Kentucky Mountain Horse

Parentage/Genetic Marker Report

This DNA-based parentage test uses microsatellite marker analysis to compare the DNA profile of an offspring to the profiles of possible parents.

Multiple Congenital Ocular Anomalies (MCOA)

Multiple congenital ocular anomalies (MCOA) is an inherited eye disorder that is associated with the silver dilution and is characterized by ocular cysts, enlargement of the cornea, abnormally formed iris/retina, and additional abnormalities.

Horse Embryo Pre-Implantation Genetic Diagnosis

Pre-implantation genetic diagnosis (PGD) is a procedure used to screen embryos recovered after uterine flush to determine sex and genetic traits through DNA testing prior to implantation in the uterus.

SynchroGait®

SynchroGait® is a diagnostic DNA test for a genetic variant (A) that has a major impact on the gait and coordination of horses. The discovery by researchers in Sweden showed that the mutation “facilitates lateral gaits, ambling and pace, and inhibits the transition from trot or pace to gallop”. The gait A variant has been identified as a major genetic factor for performance in trotting horses and ability to perform the additional “flying pace” in Icelandic horses.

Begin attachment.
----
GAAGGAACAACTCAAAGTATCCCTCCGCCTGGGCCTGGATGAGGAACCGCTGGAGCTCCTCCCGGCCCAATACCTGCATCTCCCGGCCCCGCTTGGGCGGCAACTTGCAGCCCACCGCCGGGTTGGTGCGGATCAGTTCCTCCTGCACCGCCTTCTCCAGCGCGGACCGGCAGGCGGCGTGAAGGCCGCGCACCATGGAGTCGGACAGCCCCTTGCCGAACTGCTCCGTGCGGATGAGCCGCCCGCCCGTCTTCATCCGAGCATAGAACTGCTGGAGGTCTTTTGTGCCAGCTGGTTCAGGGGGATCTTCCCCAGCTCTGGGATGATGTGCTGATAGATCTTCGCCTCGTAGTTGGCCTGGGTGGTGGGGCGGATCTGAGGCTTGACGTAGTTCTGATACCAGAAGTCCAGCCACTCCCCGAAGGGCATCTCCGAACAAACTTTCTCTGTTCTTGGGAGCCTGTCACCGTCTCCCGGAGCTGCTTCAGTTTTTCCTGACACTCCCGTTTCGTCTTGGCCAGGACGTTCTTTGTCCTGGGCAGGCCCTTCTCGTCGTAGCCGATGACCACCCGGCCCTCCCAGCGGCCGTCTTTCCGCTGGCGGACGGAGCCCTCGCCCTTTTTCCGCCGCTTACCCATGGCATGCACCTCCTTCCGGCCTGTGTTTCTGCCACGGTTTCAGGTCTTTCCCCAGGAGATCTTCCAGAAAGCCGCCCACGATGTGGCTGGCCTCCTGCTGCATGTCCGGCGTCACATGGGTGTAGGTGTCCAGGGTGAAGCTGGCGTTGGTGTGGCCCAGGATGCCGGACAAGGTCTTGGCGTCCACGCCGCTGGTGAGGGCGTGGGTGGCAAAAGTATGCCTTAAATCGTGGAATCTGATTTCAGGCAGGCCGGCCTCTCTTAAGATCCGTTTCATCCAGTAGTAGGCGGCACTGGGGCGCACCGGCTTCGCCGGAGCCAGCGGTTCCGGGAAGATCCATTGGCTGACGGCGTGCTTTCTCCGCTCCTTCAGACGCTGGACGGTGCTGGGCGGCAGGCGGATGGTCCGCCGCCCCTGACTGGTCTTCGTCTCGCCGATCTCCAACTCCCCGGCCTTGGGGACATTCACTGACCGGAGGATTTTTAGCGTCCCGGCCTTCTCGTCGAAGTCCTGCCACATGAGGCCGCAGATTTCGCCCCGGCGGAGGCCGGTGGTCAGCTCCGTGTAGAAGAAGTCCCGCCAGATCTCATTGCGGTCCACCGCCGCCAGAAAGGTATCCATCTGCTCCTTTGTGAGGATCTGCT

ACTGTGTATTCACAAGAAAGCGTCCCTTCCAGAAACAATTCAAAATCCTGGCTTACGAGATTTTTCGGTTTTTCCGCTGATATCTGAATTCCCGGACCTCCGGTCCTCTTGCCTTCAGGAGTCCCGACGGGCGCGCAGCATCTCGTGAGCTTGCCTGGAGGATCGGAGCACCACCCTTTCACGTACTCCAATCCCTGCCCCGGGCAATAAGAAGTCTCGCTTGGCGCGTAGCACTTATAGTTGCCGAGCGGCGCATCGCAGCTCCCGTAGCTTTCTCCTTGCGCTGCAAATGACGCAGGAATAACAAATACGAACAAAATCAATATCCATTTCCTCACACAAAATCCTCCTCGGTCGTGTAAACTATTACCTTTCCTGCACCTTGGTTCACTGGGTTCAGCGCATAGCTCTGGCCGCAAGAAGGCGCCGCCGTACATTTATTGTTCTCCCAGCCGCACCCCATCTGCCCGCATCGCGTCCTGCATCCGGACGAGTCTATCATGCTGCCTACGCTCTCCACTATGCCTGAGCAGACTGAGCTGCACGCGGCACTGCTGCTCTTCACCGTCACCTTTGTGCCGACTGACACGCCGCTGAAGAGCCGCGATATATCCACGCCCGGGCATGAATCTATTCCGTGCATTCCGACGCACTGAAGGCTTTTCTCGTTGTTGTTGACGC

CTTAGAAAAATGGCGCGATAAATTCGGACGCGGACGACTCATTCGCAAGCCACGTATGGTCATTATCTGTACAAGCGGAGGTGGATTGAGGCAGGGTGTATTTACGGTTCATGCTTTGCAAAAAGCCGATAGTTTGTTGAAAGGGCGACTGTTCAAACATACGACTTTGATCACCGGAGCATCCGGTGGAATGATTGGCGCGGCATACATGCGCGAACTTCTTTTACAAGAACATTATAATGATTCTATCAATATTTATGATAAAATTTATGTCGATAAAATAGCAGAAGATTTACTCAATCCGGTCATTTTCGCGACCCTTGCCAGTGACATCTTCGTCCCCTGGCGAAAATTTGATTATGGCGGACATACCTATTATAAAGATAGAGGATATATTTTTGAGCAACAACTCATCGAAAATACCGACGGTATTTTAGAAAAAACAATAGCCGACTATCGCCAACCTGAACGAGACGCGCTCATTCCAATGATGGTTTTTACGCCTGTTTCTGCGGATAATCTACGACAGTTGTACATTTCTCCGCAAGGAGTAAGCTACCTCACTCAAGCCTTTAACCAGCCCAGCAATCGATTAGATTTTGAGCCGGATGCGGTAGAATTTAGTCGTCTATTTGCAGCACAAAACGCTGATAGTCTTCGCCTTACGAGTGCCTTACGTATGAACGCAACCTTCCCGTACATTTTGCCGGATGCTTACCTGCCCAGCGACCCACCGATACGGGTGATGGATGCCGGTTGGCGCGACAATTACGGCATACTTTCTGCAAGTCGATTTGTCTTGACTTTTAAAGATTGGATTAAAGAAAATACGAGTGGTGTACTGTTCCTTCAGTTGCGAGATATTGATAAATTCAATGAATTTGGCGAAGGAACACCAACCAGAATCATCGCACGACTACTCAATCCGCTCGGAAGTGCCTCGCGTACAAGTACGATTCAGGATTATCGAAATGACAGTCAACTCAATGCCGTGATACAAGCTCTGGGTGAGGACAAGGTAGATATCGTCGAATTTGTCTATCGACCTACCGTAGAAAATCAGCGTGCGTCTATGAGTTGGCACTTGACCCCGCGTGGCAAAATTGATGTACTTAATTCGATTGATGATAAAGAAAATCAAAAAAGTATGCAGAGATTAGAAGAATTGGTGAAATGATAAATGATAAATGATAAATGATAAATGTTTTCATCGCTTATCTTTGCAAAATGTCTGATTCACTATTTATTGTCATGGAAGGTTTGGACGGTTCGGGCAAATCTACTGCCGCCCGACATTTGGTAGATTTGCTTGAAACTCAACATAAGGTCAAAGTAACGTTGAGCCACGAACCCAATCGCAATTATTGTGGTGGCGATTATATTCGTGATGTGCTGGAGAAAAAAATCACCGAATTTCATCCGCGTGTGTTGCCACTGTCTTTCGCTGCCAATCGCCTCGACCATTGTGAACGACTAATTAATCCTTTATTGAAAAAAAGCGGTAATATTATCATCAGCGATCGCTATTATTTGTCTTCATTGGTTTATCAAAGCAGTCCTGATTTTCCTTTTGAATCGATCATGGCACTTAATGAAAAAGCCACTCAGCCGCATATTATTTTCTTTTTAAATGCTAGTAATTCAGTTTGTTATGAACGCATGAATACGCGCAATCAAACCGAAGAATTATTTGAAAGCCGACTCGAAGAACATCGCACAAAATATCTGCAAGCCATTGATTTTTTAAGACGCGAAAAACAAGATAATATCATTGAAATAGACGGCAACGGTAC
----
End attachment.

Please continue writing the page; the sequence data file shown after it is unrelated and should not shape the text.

Tobiano

Tobiano is a white spotting pattern characterized by white on the body that crosses the topline.

Silver

The silver dilution dilutes black/brown pigment to lighten the manes and tails of black and bay horses to a flaxen or silver gray. The silver dilution is also associated with an inherited ocular syndrome known as Multiple Congenital Ocular Anomalies (MCOA).

Roan Zygosity Test

Roan is a white patterning coat color trait characterized by intermixed white and colored hairs in the body while the head, lower legs, mane, and tail remain colored.

Red Factor

The extension gene, or red factor, determines whether a horse will have a chestnut base coat color or a black or bay base coat color.

Gray

The gray gene causes progressive depigmentation of the hair, often resulting in a color that is almost completely white by 6-8 years of age.

Dominant White Mutations – W5, W10, W20, and W22

Dominant white is a variable white spotting pattern caused by many different mutations in the KIT gene. The VGL tests for the four most common mutations known as W5, W10, W20, and W22. Homozygosity for W5, W10, or W22 is thought to be non-viable.